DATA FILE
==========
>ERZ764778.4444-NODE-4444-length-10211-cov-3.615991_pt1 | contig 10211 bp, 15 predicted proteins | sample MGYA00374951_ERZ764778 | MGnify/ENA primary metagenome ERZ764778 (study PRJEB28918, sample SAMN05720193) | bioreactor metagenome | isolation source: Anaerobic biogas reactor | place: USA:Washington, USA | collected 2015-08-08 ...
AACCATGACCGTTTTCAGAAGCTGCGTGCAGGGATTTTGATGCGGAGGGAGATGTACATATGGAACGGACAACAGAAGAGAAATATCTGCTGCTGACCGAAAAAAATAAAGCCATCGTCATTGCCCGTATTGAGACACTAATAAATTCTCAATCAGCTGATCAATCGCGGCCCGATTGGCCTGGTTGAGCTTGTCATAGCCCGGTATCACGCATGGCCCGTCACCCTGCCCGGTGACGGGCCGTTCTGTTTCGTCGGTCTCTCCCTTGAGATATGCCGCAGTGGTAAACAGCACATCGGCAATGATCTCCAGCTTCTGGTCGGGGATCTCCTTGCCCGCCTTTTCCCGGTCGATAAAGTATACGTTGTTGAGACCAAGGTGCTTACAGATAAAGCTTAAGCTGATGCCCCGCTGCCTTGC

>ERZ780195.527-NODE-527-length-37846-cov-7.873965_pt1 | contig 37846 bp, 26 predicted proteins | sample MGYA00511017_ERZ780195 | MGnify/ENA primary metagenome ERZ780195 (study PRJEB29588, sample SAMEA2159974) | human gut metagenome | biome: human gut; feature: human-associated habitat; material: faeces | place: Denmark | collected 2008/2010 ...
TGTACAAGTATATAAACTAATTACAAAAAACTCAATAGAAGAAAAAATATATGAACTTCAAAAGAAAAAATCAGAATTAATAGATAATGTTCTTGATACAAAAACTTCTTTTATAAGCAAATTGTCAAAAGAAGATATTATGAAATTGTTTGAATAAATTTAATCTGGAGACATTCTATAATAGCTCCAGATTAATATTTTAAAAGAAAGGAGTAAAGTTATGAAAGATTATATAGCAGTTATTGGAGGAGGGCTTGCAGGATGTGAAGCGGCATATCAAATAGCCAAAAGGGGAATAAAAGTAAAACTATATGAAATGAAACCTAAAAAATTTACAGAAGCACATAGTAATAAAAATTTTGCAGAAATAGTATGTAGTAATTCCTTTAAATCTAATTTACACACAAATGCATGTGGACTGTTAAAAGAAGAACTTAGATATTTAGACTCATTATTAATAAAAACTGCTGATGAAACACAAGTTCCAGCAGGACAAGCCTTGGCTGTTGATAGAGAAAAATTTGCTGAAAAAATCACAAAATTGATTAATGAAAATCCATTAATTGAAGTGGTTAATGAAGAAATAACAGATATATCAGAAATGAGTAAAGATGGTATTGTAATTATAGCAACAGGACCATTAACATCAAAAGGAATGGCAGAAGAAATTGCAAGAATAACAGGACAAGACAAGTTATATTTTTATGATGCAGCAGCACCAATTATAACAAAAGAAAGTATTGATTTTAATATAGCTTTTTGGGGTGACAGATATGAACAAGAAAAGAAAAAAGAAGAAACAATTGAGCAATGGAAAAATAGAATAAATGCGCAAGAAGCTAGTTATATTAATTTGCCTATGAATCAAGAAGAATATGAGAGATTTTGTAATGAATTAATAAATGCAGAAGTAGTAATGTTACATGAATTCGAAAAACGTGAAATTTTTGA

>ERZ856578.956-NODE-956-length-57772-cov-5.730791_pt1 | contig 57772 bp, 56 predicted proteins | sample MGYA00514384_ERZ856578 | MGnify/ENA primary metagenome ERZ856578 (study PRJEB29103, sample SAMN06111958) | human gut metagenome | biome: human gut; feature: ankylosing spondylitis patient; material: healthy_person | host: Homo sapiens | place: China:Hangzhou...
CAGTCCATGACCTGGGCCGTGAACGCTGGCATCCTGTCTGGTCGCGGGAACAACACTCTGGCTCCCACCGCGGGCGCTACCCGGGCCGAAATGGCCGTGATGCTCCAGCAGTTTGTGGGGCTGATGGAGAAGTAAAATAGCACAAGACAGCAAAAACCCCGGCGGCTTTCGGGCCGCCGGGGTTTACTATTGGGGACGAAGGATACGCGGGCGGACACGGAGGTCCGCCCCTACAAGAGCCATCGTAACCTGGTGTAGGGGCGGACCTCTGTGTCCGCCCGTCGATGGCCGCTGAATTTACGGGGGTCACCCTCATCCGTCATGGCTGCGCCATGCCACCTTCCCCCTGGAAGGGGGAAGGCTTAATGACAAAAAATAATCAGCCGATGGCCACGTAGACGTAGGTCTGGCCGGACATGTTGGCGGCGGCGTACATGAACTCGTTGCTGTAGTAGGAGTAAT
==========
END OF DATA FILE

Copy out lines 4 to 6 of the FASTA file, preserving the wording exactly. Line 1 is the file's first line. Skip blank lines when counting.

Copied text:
TGTACAAGTATATAAACTAATTACAAAAAACTCAATAGAAGAAAAAATATATGAACTTCAAAAGAAAAAATCAGAATTAATAGATAATGTTCTTGATACAAAAACTTCTTTTATAAGCAAATTGTCAAAAGAAGATATTATGAAATTGTTTGAATAAATTTAATCTGGAGACATTCTATAATAGCTCCAGATTAATATTTTAAAAGAAAGGAGTAAAGTTATGAAAGATTATATAGCAGTTATTGGAGGAGGGCTTGCAGGATGTGAAGCGGCATATCAAATAGCCAAAAGGGGAATAAAAGTAAAACTATATGAAATGAAACCTAAAAAATTTACAGAAGCACATAGTAATAAAAATTTTGCAGAAATAGTATGTAGTAATTCCTTTAAATCTAATTTACACACAAATGCATGTGGACTGTTAAAAGAAGAACTTAGATATTTAGACTCATTATTAATAAAAACTGCTGATGAAACACAAGTTCCAGCAGGACAAGCCTTGGCTGTTGATAGAGAAAAATTTGCTGAAAAAATCACAAAATTGATTAATGAAAATCCATTAATTGAAGTGGTTAATGAAGAAATAACAGATATATCAGAAATGAGTAAAGATGGTATTGTAATTATAGCAACAGGACCATTAACATCAAAAGGAATGGCAGAAGAAATTGCAAGAATAACAGGACAAGACAAGTTATATTTTTATGATGCAGCAGCACCAATTATAACAAAAGAAAGTATTGATTTTAATATAGCTTTTTGGGGTGACAGATATGAACAAGAAAAGAAAAAAGAAGAAACAATTGAGCAATGGAAAAATAGAATAAATGCGCAAGAAGCTAGTTATATTAATTTGCCTATGAATCAAGAAGAATATGAGAGATTTTGTAATGAATTAATAAATGCAGAAGTAGTAATGTTACATGAATTCGAAAAACGTGAAATTTTTGA

>ERZ856578.956-NODE-956-length-57772-cov-5.730791_pt1 | contig 57772 bp, 56 predicted proteins | sample MGYA00514384_ERZ856578 | MGnify/ENA primary metagenome ERZ856578 (study PRJEB29103, sample SAMN06111958) | human gut metagenome | biome: human gut; feature: ankylosing spondylitis patient; material: healthy_person | host: Homo sapiens | place: China:Hangzhou...
CAGTCCATGACCTGGGCCGTGAACGCTGGCATCCTGTCTGGTCGCGGGAACAACACTCTGGCTCCCACCGCGGGCGCTACCCGGGCCGAAATGGCCGTGATGCTCCAGCAGTTTGTGGGGCTGATGGAGAAGTAAAATAGCACAAGACAGCAAAAACCCCGGCGGCTTTCGGGCCGCCGGGGTTTACTATTGGGGACGAAGGATACGCGGGCGGACACGGAGGTCCGCCCCTACAAGAGCCATCGTAACCTGGTGTAGGGGCGGACCTCTGTGTCCGCCCGTCGATGGCCGCTGAATTTACGGGGGTCACCCTCATCCGTCATGGCTGCGCCATGCCACCTTCCCCCTGGAAGGGGGAAGGCTTAATGACAAAAAATAATCAGCCGATGGCCACGTAGACGTAGGTCTGGCCGGACATGTTGGCGGCGGCGTACATGAACTCGTTGCTGTAGTAGGAGTAAT